In addition, the SEC will permit individuals to invest in securities-based crowdfunding transactions on a federal level via approved platforms or through registered broker dealers, but subject to certain investment limitations based on income and net worth. Said Katovich, “how these limitations will be enforced, and who will ultimately be obligated to ensure that individuals will not exceed their limits are specific provisions yet to be described by the SEC, but it should be interesting to see how FINRA deals with this. This could create some additional regulatory and oversight burdens for the platforms.”

The new JOBS Act rules also impose specific disclosure requirements on issuers for information about their business and their securities offering. Companies will be required to file this information with the SEC as well as providing this information to investors and the intermediary facilitating the offering.

“The required disclosures are fairly typical of what any securities offering should have,” said Katovich, “but the audit requirements could still pose additional costs for small companies. While the audited financial requirement will only be imposed after a first-time filing for companies raising $500,000 or more, there is still a ‘reviewed’ financial requirement companies are not normally required to produce for Direct Public Offerings.” In addition, companies relying on the crowdfunding exemption would be required to file an annual report with the Commission and provide it to investors. The cost of preparing for and filing annual reports with the SEC is still unknown at this point.

The JOBS Act rules will require funding portals to be registered with the Commission, and become a member FINRA. These intermediaries will be required to, among other things, provide educational materials that explain investing on the platform, provide communication channels to permit discussions about offerings on the platform, ensure that the types of securities offered and information about the companies have been appropriately listed, comply with completion, cancellation and reconfirmation of offerings requirements and deal with the resale restrictions and investment limits. Portals will also need to take reasonable measures to reduce the risk of fraud, ensure that companies comply with the rules and that they have the means to keep accurate shareholder records. In addition, these intermediaries will need to have a “reasonable basis” for believing an investor complies with the investor limits.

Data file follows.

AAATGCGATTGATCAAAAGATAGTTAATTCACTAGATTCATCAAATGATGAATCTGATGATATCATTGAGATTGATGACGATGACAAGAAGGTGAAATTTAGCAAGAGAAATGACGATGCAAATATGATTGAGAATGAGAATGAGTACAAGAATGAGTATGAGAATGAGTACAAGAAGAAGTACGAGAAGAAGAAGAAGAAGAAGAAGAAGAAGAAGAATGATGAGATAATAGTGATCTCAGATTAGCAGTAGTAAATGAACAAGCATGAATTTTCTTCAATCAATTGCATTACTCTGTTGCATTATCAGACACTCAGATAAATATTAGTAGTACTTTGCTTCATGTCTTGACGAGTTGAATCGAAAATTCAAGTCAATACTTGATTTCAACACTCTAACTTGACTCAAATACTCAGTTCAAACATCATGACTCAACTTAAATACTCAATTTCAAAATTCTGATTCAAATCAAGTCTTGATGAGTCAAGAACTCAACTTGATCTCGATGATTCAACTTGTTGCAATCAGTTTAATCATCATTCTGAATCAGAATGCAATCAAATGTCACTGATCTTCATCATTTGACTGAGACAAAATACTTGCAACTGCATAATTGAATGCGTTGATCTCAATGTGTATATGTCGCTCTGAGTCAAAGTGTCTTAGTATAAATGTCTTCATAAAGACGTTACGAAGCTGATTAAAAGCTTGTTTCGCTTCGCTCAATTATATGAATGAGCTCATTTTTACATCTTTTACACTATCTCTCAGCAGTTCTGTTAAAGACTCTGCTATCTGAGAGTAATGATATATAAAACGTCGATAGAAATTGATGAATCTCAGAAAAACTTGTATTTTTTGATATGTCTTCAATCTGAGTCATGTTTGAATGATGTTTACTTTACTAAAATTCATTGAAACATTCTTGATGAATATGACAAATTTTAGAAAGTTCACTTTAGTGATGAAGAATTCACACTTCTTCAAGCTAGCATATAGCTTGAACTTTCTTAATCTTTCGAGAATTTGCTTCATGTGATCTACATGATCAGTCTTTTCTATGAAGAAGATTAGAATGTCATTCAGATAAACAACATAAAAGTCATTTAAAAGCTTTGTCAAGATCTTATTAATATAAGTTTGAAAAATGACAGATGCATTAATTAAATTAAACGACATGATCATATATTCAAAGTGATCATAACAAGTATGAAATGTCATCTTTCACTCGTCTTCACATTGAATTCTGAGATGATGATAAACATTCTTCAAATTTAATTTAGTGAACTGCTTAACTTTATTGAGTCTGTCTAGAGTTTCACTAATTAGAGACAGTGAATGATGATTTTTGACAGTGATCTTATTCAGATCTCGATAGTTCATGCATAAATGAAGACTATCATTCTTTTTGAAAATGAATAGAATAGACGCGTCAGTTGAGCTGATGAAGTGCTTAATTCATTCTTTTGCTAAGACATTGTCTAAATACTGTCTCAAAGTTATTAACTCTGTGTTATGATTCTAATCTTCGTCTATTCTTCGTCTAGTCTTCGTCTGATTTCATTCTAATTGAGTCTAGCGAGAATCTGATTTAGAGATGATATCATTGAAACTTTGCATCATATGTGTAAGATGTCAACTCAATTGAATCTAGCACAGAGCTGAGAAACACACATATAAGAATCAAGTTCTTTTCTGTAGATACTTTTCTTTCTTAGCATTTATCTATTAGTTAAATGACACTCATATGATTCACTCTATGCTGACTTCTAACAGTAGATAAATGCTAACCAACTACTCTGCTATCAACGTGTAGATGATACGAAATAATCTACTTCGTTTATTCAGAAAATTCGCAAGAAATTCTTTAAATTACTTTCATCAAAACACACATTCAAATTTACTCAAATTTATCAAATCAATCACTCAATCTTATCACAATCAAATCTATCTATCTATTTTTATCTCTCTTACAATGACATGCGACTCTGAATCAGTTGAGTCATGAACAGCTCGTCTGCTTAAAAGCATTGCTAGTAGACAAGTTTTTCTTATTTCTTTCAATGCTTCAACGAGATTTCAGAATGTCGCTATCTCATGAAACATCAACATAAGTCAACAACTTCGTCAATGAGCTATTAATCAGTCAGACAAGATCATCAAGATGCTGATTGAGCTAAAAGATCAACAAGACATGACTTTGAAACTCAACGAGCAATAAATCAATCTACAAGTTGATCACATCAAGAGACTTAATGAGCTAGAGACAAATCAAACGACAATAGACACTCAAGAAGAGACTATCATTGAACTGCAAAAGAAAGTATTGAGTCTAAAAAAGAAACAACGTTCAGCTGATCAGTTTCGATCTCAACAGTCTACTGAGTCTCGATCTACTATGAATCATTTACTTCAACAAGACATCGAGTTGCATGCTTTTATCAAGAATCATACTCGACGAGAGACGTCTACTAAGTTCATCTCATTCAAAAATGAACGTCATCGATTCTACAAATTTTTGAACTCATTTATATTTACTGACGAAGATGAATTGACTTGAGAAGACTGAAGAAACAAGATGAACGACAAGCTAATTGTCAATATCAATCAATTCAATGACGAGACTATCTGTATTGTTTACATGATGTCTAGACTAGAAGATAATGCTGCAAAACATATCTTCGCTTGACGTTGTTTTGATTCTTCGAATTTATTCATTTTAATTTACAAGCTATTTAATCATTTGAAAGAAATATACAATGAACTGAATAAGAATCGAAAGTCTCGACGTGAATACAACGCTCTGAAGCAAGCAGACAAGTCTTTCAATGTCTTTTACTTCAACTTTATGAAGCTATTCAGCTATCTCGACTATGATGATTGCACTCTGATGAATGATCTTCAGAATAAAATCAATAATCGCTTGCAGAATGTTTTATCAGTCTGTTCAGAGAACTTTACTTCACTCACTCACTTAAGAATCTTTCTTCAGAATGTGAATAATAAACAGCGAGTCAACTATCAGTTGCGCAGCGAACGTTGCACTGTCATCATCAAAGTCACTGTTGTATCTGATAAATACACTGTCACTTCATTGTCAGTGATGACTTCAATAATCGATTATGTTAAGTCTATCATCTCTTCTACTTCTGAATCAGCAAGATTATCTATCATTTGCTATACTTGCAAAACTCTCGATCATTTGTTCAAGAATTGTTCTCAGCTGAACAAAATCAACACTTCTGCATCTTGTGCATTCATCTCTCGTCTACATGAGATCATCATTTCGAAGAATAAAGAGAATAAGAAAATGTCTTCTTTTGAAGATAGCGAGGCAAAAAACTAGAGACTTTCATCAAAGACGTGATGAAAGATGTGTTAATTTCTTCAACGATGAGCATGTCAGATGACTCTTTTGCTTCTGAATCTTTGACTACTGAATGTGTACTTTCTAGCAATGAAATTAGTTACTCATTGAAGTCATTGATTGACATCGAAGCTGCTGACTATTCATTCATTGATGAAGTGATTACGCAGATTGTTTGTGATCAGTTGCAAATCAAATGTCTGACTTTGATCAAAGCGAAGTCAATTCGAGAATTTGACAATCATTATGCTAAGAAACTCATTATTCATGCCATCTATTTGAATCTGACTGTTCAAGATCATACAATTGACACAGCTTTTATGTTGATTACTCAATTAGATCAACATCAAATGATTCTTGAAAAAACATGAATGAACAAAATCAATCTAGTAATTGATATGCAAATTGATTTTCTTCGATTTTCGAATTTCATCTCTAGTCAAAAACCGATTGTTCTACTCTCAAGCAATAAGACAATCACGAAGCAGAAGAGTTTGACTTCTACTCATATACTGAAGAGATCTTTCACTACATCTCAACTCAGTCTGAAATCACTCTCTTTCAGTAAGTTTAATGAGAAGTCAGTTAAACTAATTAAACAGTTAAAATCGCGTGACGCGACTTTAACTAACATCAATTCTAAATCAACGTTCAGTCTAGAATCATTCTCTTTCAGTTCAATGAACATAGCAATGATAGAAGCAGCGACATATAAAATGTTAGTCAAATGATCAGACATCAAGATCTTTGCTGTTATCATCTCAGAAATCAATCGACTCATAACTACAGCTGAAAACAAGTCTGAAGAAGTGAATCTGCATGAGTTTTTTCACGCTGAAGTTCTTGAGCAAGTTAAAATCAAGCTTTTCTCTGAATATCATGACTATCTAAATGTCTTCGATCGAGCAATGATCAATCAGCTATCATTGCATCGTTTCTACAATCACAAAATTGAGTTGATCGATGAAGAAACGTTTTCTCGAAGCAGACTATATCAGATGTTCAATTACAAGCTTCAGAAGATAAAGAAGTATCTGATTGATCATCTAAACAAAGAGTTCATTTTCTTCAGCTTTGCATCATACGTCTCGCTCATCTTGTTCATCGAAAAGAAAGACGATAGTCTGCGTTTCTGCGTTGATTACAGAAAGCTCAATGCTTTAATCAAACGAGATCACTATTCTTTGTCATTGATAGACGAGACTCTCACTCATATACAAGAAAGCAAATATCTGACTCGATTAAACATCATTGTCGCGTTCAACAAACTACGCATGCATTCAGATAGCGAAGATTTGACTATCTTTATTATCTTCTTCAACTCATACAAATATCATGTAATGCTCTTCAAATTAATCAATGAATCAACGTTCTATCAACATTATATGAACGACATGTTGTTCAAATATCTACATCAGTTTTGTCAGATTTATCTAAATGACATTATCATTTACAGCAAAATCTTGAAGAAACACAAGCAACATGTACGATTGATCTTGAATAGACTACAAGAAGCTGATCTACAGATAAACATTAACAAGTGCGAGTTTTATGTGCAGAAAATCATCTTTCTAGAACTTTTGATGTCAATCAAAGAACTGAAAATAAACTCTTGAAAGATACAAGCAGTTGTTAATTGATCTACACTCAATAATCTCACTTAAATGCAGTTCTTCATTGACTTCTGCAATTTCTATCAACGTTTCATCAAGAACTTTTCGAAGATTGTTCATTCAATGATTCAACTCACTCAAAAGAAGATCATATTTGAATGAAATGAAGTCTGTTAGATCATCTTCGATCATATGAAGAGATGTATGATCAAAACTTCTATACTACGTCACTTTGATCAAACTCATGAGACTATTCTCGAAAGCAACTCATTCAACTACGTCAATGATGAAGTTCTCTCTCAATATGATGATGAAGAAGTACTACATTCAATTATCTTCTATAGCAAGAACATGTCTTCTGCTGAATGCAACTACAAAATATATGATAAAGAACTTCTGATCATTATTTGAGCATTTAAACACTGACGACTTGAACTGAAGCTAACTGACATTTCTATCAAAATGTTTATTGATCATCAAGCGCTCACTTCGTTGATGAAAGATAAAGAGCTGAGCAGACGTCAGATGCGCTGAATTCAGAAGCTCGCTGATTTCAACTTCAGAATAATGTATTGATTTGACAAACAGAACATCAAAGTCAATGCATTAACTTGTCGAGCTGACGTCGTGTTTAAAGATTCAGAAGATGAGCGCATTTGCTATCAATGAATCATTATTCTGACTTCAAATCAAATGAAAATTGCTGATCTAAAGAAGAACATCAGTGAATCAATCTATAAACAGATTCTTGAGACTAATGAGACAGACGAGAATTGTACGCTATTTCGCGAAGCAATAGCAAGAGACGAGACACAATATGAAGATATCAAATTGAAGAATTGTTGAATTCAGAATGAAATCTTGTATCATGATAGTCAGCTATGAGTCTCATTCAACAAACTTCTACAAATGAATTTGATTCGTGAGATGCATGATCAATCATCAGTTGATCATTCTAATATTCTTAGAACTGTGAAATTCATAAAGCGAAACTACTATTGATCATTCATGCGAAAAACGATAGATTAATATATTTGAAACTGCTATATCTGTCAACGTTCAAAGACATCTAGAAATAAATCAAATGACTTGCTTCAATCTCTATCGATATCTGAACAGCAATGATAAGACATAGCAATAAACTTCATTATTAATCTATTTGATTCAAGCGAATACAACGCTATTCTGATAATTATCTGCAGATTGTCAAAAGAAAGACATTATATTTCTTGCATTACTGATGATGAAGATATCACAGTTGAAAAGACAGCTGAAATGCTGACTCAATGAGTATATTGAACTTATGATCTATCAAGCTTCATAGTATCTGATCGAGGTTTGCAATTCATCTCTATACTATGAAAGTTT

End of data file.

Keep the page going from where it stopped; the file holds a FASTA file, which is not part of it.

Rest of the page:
At the same time, these Portals will need to restrict access to prevent fraud and protect investors, refrain from providing advice or recommendations, solicitation, compensation of promoters, and holding, possessing or handling investor funds or securities.

“How intermediary platforms will meet the future FINRA standards for these obligations and restrictions will be interesting,” said Katovich. “Many of these standards are very similar to how broker dealers and exchanges are regulated. And since FINRA already has in place stringent oversight requirements, it’s likely these platforms will come under a similar scrutiny. For platforms to staff up to meet these federal oversight requirements will mean additional compliance costs that will need to be passed on via the fees charged for the transactions. Those fees could begin to get prohibitive, especially considering that the transactions and future secondary market activity will be extremely low for these small, nascent offerings,” added Katovich. “This will make for interesting financial and regulatory dynamics.”

Andy Bamber
Cutting Edge Capital
email us here